Justine Daw doesn’t mince words when describing the Kaipara Harbour: “It’s blooming massive”.
It’s not an exaggeration for the largest natural harbour in the southern hemisphere, which straddles Northland and Auckland’s west coast.
It has more than 900km2 of surface area and more than 8000km of waterways, is a globally significant home to rare migratory birds and a key spawning ground for snapper on the North Island’s west coast.
But the Kaipara’s health is under threat after more than 100 years of deforestation and land use intensification.
* Kaipara Harbour gets $100m to improve water quality, creating 200 new jobs
* Kaipara Harbour first to receive Budget waterways money
* ‘Mammoth task’: River tribes launch $7.86m river restoration plan
Less than 10% of original native forest cover and 5% of wetlands remain, leading to a seven-fold increase in soil erosion and sediment washing into harbour tributaries.
So it was not a great surprise Kaipara Harbour was chosen as the first place to benefit from Government funding to clean up waterways.
In October 2020, the Government, local hapū and councils established Kaipara Moana Remediation, a 10-year project to protect and restore the harbour, starting with $100m of Crown funding.
Daw is now the head of the programme and already counting achievements two years in.
“Lots of people don’t realise how much can be achieved by small actions by lots of people.”
The project aims to stop sediment running into the harbour by fencing out stock from coastal margins and planting waterways and erosion-prone hill country.
Its large scale matches the size of the harbour, including plans to plant 20 million trees – putting it among some of the largest planting projects in the world.
“It’s of global interest … It’s the largest harbour restoration programme in the world, that I know of,” Daw, the former New Zealand deputy chairperson of World Wildlife Fund, said.
Kaipara Moana Remediation uses a co-governance model, with joint committee members from Ngā Maunga Whakahī o Kaipara, Te Uri o Hau and Ngāti Whātua, plus Northland Regional Council and Auckland Council representatives.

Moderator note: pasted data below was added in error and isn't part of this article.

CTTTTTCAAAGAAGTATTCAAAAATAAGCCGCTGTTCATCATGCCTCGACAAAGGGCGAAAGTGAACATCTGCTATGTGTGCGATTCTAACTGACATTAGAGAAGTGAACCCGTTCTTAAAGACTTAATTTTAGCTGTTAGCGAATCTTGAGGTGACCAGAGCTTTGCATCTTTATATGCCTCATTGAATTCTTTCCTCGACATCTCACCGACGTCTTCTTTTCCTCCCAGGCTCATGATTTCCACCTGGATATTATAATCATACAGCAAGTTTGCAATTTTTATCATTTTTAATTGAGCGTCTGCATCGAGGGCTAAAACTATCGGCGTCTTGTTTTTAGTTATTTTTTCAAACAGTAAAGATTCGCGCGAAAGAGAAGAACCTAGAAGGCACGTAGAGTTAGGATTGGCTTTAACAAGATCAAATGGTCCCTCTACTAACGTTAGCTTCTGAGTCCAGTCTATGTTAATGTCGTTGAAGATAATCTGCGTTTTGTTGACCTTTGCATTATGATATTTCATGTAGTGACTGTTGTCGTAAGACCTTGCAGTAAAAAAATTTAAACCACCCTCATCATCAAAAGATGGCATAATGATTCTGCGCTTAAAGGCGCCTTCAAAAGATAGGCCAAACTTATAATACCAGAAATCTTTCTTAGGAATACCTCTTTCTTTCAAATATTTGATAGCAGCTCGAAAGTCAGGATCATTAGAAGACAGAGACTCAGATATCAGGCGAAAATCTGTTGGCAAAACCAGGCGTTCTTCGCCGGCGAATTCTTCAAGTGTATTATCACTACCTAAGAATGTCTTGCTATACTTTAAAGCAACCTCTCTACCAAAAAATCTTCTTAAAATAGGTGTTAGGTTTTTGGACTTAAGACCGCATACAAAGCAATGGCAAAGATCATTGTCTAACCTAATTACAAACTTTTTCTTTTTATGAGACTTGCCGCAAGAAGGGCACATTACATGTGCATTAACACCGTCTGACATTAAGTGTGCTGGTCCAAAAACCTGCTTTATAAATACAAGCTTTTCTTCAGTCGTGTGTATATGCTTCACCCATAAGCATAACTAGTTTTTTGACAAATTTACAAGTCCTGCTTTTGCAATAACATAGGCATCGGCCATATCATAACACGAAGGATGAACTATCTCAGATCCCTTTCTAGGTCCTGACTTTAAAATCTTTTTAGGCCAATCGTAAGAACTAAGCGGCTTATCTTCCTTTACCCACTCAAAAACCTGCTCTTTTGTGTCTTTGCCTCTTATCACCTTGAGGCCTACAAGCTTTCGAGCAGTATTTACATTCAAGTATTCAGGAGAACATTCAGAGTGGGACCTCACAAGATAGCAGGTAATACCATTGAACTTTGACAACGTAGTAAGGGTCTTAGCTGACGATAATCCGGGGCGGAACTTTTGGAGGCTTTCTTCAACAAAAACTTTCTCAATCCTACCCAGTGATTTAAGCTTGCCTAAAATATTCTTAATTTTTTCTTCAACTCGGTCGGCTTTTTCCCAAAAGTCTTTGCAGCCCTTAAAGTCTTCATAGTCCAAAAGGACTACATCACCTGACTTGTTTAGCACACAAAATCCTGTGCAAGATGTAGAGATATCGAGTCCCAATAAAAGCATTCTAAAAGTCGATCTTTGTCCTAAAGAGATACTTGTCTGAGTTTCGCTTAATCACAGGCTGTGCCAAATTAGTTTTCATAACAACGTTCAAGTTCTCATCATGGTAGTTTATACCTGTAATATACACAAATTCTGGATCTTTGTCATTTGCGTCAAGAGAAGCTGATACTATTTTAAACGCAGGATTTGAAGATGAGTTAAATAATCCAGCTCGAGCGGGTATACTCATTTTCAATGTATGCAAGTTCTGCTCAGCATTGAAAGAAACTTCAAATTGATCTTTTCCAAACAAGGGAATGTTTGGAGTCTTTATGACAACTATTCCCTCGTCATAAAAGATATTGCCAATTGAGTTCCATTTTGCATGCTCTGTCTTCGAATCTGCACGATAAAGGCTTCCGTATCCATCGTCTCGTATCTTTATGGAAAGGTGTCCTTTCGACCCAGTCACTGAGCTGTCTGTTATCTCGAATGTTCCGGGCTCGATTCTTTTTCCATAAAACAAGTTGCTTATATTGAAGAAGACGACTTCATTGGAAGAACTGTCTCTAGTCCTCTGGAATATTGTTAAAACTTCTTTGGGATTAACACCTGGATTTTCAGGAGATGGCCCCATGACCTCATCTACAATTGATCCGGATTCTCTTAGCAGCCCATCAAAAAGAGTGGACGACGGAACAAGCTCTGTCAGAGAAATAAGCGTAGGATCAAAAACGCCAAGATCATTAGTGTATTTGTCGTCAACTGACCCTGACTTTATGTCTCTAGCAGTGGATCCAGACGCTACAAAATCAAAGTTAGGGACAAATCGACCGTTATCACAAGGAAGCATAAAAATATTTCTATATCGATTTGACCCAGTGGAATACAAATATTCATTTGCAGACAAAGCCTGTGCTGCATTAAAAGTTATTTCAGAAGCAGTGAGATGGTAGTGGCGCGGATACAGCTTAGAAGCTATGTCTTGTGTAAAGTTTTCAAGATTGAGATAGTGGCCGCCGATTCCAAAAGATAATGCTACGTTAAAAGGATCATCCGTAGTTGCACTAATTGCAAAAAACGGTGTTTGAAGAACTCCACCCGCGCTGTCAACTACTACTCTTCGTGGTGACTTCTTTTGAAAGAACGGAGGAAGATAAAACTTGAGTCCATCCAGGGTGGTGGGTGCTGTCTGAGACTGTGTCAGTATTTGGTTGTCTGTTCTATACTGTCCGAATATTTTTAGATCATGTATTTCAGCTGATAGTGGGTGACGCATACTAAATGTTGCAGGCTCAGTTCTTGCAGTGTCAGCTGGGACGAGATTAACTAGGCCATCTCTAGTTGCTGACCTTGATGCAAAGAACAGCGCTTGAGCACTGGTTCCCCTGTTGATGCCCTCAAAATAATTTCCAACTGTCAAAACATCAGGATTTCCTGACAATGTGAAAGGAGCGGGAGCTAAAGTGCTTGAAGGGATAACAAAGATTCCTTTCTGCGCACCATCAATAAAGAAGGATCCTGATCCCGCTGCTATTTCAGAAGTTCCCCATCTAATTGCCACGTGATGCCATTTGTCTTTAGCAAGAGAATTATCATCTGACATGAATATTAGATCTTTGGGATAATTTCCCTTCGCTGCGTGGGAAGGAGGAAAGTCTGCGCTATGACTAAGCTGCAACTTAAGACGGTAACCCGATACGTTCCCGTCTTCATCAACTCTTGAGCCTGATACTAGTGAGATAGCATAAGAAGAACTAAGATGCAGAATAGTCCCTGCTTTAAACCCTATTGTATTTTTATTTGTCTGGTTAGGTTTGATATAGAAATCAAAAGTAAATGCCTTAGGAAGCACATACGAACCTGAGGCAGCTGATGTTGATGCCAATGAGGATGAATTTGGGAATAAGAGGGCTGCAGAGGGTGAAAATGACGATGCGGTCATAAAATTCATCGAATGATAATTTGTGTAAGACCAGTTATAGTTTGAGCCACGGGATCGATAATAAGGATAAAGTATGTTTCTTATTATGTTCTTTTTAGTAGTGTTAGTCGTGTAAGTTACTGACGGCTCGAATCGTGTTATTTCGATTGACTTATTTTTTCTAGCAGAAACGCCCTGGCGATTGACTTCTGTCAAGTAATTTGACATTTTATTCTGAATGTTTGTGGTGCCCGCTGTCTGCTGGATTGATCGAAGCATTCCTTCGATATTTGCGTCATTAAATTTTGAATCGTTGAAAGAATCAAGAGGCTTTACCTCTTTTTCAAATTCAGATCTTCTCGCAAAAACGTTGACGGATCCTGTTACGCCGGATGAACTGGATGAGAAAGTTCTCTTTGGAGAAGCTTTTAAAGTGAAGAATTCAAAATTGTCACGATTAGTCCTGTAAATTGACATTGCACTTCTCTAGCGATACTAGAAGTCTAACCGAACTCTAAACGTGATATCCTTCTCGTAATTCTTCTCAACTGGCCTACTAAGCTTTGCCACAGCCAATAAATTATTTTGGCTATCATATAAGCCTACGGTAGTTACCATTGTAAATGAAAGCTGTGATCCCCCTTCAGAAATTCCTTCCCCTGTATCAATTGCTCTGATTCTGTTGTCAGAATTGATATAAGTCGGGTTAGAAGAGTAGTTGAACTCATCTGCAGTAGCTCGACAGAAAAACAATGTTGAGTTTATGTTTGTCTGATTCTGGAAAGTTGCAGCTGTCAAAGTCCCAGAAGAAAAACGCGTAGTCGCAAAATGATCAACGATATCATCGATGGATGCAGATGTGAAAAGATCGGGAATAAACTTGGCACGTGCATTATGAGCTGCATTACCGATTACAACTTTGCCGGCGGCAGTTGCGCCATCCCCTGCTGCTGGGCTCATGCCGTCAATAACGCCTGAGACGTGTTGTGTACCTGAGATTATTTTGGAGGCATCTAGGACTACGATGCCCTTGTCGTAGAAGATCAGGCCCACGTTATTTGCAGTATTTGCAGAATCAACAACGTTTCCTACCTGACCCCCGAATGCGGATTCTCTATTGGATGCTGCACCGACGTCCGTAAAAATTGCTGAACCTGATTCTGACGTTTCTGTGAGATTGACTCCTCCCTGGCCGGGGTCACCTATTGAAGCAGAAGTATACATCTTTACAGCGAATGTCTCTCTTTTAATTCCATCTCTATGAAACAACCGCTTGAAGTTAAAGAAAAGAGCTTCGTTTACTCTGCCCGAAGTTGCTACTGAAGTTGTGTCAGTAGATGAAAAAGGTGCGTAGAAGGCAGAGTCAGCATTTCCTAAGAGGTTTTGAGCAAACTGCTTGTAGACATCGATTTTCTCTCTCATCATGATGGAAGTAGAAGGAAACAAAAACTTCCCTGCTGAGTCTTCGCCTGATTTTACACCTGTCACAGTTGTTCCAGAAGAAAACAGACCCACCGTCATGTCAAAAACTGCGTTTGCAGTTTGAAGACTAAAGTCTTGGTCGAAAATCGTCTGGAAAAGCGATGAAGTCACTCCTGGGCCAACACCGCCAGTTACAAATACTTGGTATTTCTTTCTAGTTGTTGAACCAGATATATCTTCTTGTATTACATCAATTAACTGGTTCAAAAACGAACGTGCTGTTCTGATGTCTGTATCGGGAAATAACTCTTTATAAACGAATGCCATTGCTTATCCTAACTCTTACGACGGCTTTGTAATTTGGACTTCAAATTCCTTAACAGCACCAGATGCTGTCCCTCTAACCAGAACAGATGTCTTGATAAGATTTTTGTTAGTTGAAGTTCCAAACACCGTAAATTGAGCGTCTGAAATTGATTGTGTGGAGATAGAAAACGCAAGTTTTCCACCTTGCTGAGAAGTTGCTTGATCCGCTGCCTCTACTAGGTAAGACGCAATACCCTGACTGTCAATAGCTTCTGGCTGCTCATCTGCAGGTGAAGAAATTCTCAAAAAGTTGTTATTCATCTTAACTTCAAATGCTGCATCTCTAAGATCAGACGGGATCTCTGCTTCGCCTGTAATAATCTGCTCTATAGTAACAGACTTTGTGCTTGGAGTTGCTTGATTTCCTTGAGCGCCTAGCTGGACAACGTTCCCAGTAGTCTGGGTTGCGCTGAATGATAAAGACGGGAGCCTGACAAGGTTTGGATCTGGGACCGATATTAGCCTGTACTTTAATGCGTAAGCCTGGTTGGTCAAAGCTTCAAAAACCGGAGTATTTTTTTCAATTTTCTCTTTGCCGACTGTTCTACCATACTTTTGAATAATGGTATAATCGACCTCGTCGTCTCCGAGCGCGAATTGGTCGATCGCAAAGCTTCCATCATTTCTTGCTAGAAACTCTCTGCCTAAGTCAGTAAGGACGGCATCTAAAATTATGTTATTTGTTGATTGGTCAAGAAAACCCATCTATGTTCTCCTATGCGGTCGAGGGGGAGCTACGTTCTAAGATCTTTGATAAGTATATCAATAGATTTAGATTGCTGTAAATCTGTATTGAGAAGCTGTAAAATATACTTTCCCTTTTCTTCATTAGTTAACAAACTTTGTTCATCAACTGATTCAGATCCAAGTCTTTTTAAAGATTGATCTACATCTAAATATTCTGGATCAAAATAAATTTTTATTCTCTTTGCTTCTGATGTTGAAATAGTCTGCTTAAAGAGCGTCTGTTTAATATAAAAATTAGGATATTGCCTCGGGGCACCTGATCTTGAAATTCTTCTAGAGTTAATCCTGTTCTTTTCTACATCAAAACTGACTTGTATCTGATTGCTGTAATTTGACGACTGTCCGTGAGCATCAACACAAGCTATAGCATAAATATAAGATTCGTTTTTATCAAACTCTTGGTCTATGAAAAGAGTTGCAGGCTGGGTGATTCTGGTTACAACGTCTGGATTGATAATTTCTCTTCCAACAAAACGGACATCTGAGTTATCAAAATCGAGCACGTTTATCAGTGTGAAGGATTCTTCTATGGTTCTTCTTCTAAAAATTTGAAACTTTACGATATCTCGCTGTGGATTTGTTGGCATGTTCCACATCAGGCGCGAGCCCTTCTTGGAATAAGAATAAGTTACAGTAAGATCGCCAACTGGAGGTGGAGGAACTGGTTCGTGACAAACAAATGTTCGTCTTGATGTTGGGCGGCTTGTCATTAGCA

The Crown funding is matched equally, including $10m from each council, plus landowner contribution and corporate sponsorship.
More than 350 landowners have agreed to sediment reduction plans on their land, meaning more than a fifth of landowners in the catchment are on board.
But there were plenty of challenges ahead, especially around being able to increase to the size required, Daw said.
In 2021-22, the remediation programme planted just over half of the 650,000 trees in its target and the planting numbers will have to rapidly increase to reach the 20 million target.
Daw said those behind the programme were learning and trying to be adaptive.
Many farmers needed to first stock-fence their coastal land before planting could be done and the target to fence 168km was exceeded by 70km.
Nineteen local nurseries had been accredited as suppliers and plants had to soon be pre-ordered to assure the businesses of the need, she said.
With the harbour covering many rural and often remote settlements, finding enough people to do the work was another part of the challenge, Daw said.
“I think it’s the unknown paradise of New Zealand. If you’re living in these areas, employment is rare.”
The programme has trained 51 career-changers, kaitiaki from local marae and young people to be field officers, creating 60,000 hours of new paid work, she said.
“The bringing back of nature is not just for nature, it’s for the people.”
For Mangakaramea residents Paul and Lisa Thomson, the benefits of being involved with Kaipara Moana Remediation have been numerous.
The Thomsons have a 117ha beef farm southwest of Whangārei and, with a family history of living in the area, they wanted to do the right thing by the environment.
“I thought it was a good opportunity to get some funding while it’s there, to meet our future compliance requirements,” he said.
In 2022, the Thomsons retired about 1ha of erosion-prone pasture, fencing 240m of waterways and planting 2200 natives.
For 2023, they have agreed to fence 2.2km of river and plant a further 700 natives.
The projects cost about $11,000 and $25,000 respectively, with the family using their time and skill as their contribution, Lisa Thomson said.
“We have three kids aged 8, 6 and 4. For the big bulk of the planting, we got my sister and nephews to come and help.”
Paul Thomson said the sediment reduction plan was flexible around the needs of the working farm, such as allowing river set-back rules to work around a race.
The native plants provided was so appreciated, Lisa Thomson decided to plant her children’s placenta under some of the statement trees, reassured the land would remain covered in plants.
The fencing did mean some extra clean-up work after heavy rain, when flooding washed debris like alligator weed against the fence wires.
But Paul Thomson said it was all about the bigger picture.
“We were losing that paddock. The water was coming down so ferociously, it was slipping into the river and all that was ending up in the Kaipara.
“If you multiply that by many farmers, that’s what’s happening.”
Daw agreed the answer to the problem of sedimentation was really quite simple.
“The more we have a korowai of green, it protects the land and the moana from these big, crashing storms that take lots of sediment into the moana.”